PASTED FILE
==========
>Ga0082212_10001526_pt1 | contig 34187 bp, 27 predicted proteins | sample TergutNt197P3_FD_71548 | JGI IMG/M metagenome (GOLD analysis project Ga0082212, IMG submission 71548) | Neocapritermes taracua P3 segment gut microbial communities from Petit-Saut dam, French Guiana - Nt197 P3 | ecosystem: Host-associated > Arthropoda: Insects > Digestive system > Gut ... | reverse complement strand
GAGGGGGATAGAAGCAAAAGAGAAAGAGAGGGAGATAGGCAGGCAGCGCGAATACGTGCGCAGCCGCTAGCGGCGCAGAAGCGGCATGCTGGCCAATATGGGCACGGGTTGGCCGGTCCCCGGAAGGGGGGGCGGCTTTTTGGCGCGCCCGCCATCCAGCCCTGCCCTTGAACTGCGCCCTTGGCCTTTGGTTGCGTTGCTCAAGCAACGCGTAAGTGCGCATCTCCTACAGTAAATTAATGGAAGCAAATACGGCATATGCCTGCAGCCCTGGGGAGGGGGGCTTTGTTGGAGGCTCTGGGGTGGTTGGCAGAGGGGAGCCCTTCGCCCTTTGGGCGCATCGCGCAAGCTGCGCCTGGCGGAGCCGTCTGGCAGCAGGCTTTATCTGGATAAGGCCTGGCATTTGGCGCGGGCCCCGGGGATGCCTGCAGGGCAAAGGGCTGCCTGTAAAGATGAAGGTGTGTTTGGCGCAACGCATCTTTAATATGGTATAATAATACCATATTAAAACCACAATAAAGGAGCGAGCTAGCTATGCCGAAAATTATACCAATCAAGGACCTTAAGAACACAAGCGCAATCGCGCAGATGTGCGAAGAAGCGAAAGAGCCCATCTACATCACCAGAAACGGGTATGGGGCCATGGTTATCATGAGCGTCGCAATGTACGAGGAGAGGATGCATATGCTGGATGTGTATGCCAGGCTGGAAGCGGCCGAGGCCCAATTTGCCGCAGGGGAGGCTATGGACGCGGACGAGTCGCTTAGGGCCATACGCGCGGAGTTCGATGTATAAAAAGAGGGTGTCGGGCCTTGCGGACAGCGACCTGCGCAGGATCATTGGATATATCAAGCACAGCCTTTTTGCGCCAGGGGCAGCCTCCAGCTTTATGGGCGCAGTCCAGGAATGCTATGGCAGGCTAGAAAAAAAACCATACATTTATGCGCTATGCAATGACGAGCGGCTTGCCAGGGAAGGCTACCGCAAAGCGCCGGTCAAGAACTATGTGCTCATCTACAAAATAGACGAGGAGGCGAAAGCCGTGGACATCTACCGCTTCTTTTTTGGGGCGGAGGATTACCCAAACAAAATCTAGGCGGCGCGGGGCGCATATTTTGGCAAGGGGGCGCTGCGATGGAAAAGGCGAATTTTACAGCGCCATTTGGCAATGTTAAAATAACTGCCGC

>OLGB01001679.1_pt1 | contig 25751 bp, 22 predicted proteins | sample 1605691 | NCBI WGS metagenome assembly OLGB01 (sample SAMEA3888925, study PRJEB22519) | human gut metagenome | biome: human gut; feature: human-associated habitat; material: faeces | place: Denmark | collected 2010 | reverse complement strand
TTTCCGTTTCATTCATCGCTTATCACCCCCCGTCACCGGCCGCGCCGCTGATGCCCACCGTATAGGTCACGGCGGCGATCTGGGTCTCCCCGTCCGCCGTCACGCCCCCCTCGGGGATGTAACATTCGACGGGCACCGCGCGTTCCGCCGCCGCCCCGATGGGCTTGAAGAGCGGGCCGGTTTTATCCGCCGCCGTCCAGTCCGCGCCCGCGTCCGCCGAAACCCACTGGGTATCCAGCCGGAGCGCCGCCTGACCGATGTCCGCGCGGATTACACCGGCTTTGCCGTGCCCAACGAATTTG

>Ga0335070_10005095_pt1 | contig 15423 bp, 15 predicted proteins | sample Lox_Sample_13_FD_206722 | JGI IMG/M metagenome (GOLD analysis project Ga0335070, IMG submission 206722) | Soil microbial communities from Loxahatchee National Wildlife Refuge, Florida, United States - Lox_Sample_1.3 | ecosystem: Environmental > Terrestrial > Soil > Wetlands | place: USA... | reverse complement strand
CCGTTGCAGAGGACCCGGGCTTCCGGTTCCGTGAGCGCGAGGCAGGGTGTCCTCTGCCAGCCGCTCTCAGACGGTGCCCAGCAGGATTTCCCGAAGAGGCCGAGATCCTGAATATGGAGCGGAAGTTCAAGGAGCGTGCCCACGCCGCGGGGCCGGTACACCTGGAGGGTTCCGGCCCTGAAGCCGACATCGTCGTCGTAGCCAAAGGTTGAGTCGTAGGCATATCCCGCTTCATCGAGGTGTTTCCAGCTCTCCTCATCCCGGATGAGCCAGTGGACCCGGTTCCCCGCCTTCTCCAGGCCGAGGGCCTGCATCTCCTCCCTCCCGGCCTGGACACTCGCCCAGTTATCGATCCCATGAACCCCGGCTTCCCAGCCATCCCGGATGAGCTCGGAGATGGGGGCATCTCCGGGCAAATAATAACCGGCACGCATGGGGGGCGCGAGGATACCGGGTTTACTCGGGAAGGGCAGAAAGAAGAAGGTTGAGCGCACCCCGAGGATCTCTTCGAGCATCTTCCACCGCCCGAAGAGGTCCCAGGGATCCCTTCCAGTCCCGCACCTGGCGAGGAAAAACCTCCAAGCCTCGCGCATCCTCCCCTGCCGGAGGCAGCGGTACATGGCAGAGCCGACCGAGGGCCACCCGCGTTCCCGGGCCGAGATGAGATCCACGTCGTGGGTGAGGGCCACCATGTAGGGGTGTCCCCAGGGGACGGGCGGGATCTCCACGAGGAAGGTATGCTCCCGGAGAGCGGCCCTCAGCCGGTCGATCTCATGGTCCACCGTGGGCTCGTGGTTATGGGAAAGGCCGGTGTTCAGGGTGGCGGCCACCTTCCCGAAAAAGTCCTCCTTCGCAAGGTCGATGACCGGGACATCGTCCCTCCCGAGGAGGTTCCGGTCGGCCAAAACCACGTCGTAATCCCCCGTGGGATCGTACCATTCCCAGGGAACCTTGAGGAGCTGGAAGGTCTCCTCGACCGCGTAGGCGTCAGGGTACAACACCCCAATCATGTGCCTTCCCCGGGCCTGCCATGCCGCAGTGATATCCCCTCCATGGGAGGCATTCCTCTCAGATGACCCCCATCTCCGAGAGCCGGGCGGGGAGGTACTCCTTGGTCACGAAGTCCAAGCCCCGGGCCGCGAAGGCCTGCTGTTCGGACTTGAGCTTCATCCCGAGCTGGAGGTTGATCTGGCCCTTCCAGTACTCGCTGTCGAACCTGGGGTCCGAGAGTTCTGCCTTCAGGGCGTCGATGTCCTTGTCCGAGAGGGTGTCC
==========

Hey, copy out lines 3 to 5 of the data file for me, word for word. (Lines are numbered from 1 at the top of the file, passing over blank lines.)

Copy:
>OLGB01001679.1_pt1 | contig 25751 bp, 22 predicted proteins | sample 1605691 | NCBI WGS metagenome assembly OLGB01 (sample SAMEA3888925, study PRJEB22519) | human gut metagenome | biome: human gut; feature: human-associated habitat; material: faeces | place: Denmark | collected 2010 | reverse complement strand
TTTCCGTTTCATTCATCGCTTATCACCCCCCGTCACCGGCCGCGCCGCTGATGCCCACCGTATAGGTCACGGCGGCGATCTGGGTCTCCCCGTCCGCCGTCACGCCCCCCTCGGGGATGTAACATTCGACGGGCACCGCGCGTTCCGCCGCCGCCCCGATGGGCTTGAAGAGCGGGCCGGTTTTATCCGCCGCCGTCCAGTCCGCGCCCGCGTCCGCCGAAACCCACTGGGTATCCAGCCGGAGCGCCGCCTGACCGATGTCCGCGCGGATTACACCGGCTTTGCCGTGCCCAACGAATTTG

>Ga0335070_10005095_pt1 | contig 15423 bp, 15 predicted proteins | sample Lox_Sample_13_FD_206722 | JGI IMG/M metagenome (GOLD analysis project Ga0335070, IMG submission 206722) | Soil microbial communities from Loxahatchee National Wildlife Refuge, Florida, United States - Lox_Sample_1.3 | ecosystem: Environmental > Terrestrial > Soil > Wetlands | place: USA... | reverse complement strand